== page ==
Last time, I posted I promised to reveal how I made the picture shelves for the stairs. And I am sure you have all been sitting there waiting to know how to do it. For. 3. Weeks.
3 weeks without posting. Phew!
So, where have I been? In Australia, working hard on a top-secret extra-special project, about which I shall ‘tell all’ in a coming post.
Now I am back again, and almost over the jet lag, I can tell you how to make picture shelves. They are remarkably easy, quick and cheap to make, and require almost no carpentry skills.
So much so, that you will wonder why you ever actually bought any, particularly as you can make them exactly the right size for your space, and not be dependent on the sizes the stores think you need.
But first an acknowledgement: my picture shelves are based on the plan and fantastic instructions provided by Ana White, on her website here.
Her plans require no cutting at all, so are ultra basic. And perfect if you are happy with an 8 foot run of 4 inch wide picture shelves.
I, however, wanted something different and modified her design for three reasons.
Firstly, I had some lumber left behind by the previous owners that I wanted to use up. Free lumber is the best sort of lumber, right?
Secondly, I wanted to be able to cut mine to size, to create an interesting layout for our stairs.
And thirdly, I wanted to make them narrower than hers, not just because that was the size of my free lumber, but also because our stairs are not very wide, and I did not want us catching parts of our anatomy on them as we went up and down.
The shelves are made of 3 parts: a base, a back and a front. The base and back are made of wider boards, and the front is narrower trim, that stops the pictures from falling off.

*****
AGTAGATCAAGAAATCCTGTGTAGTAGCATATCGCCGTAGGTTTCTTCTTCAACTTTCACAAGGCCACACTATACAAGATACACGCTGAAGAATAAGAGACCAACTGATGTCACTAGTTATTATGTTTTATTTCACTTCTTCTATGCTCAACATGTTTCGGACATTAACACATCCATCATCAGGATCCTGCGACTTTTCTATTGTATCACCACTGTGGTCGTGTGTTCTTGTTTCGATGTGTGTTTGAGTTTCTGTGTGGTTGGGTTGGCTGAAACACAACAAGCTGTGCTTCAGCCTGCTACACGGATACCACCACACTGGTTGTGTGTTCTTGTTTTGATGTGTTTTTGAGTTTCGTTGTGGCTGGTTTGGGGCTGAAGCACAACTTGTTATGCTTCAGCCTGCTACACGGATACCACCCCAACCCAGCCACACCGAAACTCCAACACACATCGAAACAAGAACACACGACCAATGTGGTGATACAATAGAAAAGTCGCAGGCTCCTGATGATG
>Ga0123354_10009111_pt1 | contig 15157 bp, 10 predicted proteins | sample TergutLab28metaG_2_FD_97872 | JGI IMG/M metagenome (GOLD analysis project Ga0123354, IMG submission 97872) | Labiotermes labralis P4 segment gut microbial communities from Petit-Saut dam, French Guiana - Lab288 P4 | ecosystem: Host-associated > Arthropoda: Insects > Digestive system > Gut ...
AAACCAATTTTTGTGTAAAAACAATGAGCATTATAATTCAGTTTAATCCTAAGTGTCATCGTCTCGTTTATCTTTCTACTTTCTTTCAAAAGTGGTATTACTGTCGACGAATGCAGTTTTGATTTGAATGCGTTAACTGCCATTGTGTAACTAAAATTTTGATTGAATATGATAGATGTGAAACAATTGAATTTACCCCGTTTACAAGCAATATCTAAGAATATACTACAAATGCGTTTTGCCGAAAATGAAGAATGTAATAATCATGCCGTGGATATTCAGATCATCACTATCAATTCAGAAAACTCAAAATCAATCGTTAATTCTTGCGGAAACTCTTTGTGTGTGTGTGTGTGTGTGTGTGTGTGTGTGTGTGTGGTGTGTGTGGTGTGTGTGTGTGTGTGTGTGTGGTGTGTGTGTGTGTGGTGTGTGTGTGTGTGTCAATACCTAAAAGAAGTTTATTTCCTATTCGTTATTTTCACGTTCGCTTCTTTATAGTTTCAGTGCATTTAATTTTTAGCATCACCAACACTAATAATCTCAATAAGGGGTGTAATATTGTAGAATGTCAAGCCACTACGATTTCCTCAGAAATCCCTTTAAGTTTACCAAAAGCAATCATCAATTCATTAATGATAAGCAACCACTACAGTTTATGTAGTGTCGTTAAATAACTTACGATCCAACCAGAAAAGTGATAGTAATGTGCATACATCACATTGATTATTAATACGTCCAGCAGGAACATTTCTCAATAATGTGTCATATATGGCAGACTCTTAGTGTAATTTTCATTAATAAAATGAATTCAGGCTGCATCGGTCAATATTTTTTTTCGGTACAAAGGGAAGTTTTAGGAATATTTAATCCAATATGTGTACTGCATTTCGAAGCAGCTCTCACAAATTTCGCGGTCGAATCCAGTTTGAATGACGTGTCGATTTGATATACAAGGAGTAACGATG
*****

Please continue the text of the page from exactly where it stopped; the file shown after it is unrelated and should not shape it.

My plan was to use my freebie lumber for the base and back, and I bought some trim for the front.
The first task was to work out the layout of my shelves. This would determine what size I should make them. For this, I needed to know the available wall space.
In this case it was the ‘triangle’ made by the stair wall and the hand rail.
I drew this triangle to scale on a piece of paper. And played around with different sizes and layouts until I found one that I liked.
Once I had done this, I had the dimensions I needed. That was when I realized I didn’t have quite enough lumber to do what I planned, and so modified the layout slightly. This is, of course, the other reason for making a plan.
Then I set to work, measuring and cutting.
Remember: measure twice and cut once. Use a square to make sure your cuts are nice and straight, and then everything will fit together perfectly.
For each shelf you will need two pieces of the wider lumber, and 1 piece of trim.
The shelves are joined using simple butt joins, which are very easy to accomplish. Here is a dry run of my shelves before sanding or joining.
Next sand the shelves, and then you can join them.
Join your two wider pieces of lumber first. Run a bead of glue along one edge.
Then clamp the two pieces together in an ‘L’ shape. I placed this over the corner of my work bench, then drilled
And screwed the pieces together.
The trim on the front I nailed in place using brads (small thin nails). I hammered them through the trim first, so they were just poking out the other side. This allowed me to more easily position the trim before hammering home the nails.
Then it was a simple matter of lining up the trim, and hammering them in.
And voila, you have a picture shelf.
You can punch the nails and fill the holes, if you want, but because it is fairly dark in our stairwell, I didn’t bother. If they were in a more brightly lit space, I would definitely have done this, as it gives a more professional-looking finish.
Once they were dry, it was a simple matter of attaching them to the wall using stud solvers. These allow you to screw into dry wall, without the need to find a stud. They will hold up to 50lbs, which is fine for these shelves. I have written previously about using stud solvers, here.
My plan is to eventually find matching picture frames to put on them, plus the beloved and I are going to go through and chose some photos to use. I will update you on that once it happens. In the meantime, I loaded them up with the existing photos we already had framed.
The only thing I had to buy for these shelves was the trim, so they cost me around $8.00. And they took me all of 2 hours to make, from start to finish.
Less time than it would have taken to drive to Ikea or Target to buy some that wouldn’t have fitted my space nearly as well.
Less time, less money. Better fit. Perfect.